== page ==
Ameisen was not the first person to theorize baclofen could be useful in the treatment of alcoholism. But his self-experimentation and the publication of his results spurred an interest in baclofen. His theories may or may not be ultimately demonstrated as valid. But what is clear is that while he claimed baclofen ended his cravings for and addiction to alcohol, it didn’t end his drinking. Ameisen believes that “In addiction the symptoms ARE the disease.” So he sees suppressing his symptoms as “curing” his alcoholism. Since he doesn’t have cravings and doesn’t obsess over alcohol and drinking, he’s “cured.”

But what are the long-term consequences of high-dose baclofen treatment for alcoholism? It isn’t listed as a controlled substance, but there is a baclofen withdrawal syndrome and high dose users are discouraged from rapid tapering or withdrawal. So is there a slow developing physical dependency or dysregulation of the GABA system in the brain from long term use of baclofen? Is taking a dose of a drug daily to not drink alcohol really a cure for alcoholism? Ameisen asserted that he has yet to find a patient where it hasn’t been a success. But is that the whole story? Ameisen’s death came before there was an answer to these questions.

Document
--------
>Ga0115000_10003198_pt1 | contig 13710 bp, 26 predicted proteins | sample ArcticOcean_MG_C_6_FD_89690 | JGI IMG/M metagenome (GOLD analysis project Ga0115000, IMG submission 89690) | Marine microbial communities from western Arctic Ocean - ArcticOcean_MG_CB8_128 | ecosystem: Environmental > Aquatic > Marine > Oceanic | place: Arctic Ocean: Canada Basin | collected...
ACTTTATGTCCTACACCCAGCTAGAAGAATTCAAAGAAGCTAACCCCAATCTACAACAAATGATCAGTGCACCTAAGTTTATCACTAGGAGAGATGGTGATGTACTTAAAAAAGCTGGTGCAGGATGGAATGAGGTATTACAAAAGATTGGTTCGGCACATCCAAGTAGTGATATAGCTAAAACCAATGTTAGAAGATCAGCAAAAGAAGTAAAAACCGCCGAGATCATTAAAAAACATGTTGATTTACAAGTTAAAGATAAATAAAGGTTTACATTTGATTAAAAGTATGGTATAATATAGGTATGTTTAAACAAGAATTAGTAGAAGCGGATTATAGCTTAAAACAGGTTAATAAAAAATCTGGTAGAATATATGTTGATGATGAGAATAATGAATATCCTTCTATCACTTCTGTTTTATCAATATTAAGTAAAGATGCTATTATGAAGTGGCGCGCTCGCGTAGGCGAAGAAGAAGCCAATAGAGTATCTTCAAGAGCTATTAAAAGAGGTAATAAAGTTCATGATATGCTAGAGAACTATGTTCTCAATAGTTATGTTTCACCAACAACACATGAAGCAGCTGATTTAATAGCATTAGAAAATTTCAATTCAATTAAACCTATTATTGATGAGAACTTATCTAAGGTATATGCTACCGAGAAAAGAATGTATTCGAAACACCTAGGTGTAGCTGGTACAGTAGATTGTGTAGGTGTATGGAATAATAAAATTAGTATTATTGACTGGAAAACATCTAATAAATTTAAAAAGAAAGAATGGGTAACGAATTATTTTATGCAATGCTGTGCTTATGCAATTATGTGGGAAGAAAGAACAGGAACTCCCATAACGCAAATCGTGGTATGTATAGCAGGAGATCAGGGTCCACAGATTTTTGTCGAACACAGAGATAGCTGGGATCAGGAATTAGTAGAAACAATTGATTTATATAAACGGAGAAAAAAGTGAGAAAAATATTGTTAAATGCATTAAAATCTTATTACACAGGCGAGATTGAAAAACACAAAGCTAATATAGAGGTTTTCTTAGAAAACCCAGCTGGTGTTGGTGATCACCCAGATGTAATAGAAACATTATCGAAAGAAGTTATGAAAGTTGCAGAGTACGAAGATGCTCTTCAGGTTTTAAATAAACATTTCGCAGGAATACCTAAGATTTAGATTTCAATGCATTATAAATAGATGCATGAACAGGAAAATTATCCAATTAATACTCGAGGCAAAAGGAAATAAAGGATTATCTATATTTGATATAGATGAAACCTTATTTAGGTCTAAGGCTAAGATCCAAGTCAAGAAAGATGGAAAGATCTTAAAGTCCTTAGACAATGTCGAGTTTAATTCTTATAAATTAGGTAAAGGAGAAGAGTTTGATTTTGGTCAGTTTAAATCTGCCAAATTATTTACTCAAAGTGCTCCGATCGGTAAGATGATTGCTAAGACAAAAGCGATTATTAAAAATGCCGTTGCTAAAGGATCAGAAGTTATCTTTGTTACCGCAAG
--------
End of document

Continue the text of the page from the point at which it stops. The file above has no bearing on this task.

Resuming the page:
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The End of Alcoholism? Part 2

Within an introductory “Note to the Reader,” to his book, The End of My Addiction, Olivier Ameisen said: “By completely suppressing my addiction, baclofen saved my life. I believe it can save and improve the lives of many others by completely suppressing their addictions, and I have written this book to that end.” He ended his note with a caution that his book was not a self-help manual or a guide to self-treatment. Baclofen, a prescription drug, “should be taken only as prescribed … and closely monitored by a licensed physician.” Yet his book is a detailed discussion of how he did exactly the opposite of everything he had just cautioned others not to do.

There had been some ongoing research into the potential of baclofen as a treatment for alcohol use disorders (see the References for Ameisen’s Alcohol and Alcoholism article) before Ameisen wrote his book. But Ameisen’s personal experimentation and its description in his book brought it to the attention of the public and sparked further interest in researching the potential of baclofen to treat addiction. “The End of Alcoholism? Part 1” looks in more detail at that story. Here I want to explore some of the research supportive of using baclofen in treating alcohol use disorders.